Act in accordance with law, Chinese government tells Hong Kong leaders as independence row rumbles on
City security chief, who still has to decide whether to ban a separatist party, discloses advice after meeting with Vice-Premier Han Zheng
China’s top state leader in charge of Hong Kong affairs has urged the local government to act “in accordance with the law” to deal with a pro-independence party, even as the city’s leader ruled out immediately laying the groundwork to enact national security legislation.
Security minister John Lee Ka-chiu on Tuesday said Vice-Premier Han Zheng had himself raised the issue with a 120-strong delegation of law enforcement officials from the city, telling them Beijing would show zero tolerance for independence advocacy and any attempt to threaten its sovereignty in Hong Kong.
Lee is currently deciding whether to act on an unprecedented proposal from police to ban the Hong Kong National Party (HKNP) as a threat to national security. The party has until September 11 to submit arguments to justify its existence.
“I did not mention a particular case when introducing our work in Hong Kong,” Lee said. “But indeed, when the vice-premier touched on the problem of Hong Kong independence, he told us to act in accordance with the law when dealing with the HKNP case.”
Lee said he would act strictly in accordance with Section 8 of the Societies Ordinance, which authorises the security minister to ban a society if he deems it “necessary in the interests of national security or public safety, public order or the protection of the rights and freedoms of others”.
The Macau government, which introduced its own legislation against offences such as treason, secession, sedition and subversion back in 2009, announced on Monday it would set up a panel next month to oversee its policies protecting national security.
“Our primary responsibility is to find the right opportunity and create the necessary conditions for us to put into effect the local legislation, before we need a committee to ensure the legislation is being effectively enforced,” Lam said.
“Hong Kong has not yet taken this step,” Lam noted. She acknowledged that Hongkongers were worried about such laws in the city, but reminded them “the task cannot be avoided”.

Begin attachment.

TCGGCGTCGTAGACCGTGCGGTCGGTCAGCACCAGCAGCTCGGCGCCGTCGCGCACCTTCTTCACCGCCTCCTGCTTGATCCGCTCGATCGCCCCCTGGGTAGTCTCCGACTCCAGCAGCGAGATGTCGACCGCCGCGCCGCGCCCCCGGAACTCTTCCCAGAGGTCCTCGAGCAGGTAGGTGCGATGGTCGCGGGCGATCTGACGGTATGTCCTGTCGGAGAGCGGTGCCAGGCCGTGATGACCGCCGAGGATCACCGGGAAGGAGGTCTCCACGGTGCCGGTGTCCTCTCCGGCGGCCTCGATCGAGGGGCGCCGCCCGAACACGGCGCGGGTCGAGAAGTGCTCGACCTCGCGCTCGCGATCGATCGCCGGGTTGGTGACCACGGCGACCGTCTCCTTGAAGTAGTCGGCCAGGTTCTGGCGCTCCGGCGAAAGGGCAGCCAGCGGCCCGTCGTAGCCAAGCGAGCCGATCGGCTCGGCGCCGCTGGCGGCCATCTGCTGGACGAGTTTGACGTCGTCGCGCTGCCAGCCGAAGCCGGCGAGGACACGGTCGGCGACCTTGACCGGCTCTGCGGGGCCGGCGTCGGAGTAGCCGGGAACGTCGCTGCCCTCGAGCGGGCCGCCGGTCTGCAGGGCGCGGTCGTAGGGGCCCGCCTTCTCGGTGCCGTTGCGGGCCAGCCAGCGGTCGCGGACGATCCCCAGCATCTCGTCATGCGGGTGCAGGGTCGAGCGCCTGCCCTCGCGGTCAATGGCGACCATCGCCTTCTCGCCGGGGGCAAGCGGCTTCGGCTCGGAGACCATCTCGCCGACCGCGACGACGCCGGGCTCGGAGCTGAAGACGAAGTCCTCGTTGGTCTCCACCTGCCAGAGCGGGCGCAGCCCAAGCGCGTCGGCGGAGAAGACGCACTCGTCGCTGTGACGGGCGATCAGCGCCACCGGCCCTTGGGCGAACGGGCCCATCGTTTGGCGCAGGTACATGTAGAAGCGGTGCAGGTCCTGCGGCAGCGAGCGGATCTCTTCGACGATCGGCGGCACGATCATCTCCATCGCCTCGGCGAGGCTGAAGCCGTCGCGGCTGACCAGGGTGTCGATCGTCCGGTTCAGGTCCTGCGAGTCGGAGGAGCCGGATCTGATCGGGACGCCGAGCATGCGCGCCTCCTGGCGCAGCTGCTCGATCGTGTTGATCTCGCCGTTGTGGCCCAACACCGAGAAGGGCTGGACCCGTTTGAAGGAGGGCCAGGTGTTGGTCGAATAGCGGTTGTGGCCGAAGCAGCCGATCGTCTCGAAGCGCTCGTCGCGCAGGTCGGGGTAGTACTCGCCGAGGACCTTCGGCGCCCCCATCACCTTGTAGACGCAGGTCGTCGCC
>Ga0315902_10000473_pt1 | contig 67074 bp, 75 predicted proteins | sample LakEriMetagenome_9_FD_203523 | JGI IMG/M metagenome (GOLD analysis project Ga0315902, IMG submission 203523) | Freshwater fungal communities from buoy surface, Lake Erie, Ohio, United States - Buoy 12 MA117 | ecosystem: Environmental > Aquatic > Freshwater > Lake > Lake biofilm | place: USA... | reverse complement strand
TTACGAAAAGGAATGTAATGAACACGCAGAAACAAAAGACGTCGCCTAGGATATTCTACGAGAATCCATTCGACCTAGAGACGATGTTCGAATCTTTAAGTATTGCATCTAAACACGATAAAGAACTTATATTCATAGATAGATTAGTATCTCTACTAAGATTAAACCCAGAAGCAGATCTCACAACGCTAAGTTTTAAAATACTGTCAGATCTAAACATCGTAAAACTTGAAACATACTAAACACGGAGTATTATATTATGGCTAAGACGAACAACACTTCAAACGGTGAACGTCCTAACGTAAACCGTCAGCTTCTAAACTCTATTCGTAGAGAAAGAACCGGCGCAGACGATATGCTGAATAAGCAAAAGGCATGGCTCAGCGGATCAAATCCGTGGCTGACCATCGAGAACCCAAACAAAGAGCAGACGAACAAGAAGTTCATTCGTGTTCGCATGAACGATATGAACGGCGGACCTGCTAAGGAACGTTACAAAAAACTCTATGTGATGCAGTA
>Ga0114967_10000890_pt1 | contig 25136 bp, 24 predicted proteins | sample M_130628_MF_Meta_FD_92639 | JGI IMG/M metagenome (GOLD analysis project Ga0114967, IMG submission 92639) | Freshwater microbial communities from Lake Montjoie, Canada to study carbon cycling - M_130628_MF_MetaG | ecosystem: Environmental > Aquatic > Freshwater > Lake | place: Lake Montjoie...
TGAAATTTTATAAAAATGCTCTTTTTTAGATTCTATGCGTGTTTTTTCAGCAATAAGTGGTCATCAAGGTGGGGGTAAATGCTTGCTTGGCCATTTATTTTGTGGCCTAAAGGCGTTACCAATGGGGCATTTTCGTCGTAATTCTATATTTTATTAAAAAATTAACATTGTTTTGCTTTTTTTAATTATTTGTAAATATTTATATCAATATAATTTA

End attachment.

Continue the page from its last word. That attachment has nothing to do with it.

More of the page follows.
“Some works are in progress, so it is a question of when to launch [Article 23],” she said.
The last attempt by the government to introduce the legislation in 2003 was shelved after half a million citizens took to the streets in protest, worried about losing their civil liberties.
Lee also stressed the government would not evade its “constitutional obligation” to eventually act on Article 23.
Independence advocacy became the talk of the town earlier this month when the city’s Foreign Correspondents’ Club (FCC) hosted a talk by HKNP leader Andy Chan Ho-tin, who declared that breaking away from China was the only solution for Hong Kong.
Zhang Xiaoming, who heads the State Council’s Hong Kong and Macau Affairs Office, said Chan and the FCC’s actions had exposed Hong Kong’s “inadequacies” in upholding national security.
Those actions also led to renewed calls for Article 23 legislation from the city’s pro-Beijing camp, although Zhang stopped short of urging officials to get moving on it.
Chan on Tuesday accused Han of meddling in local internal affairs and putting pressure on the government ahead of its decision on the proposed ban.
“The central government has always warned other countries not to intervene in Hong Kong's affairs, but now Beijing is doing exactly what it has opposed,” he said.
Chan expected his party to be banned in the end, calling it “a political decision after all”.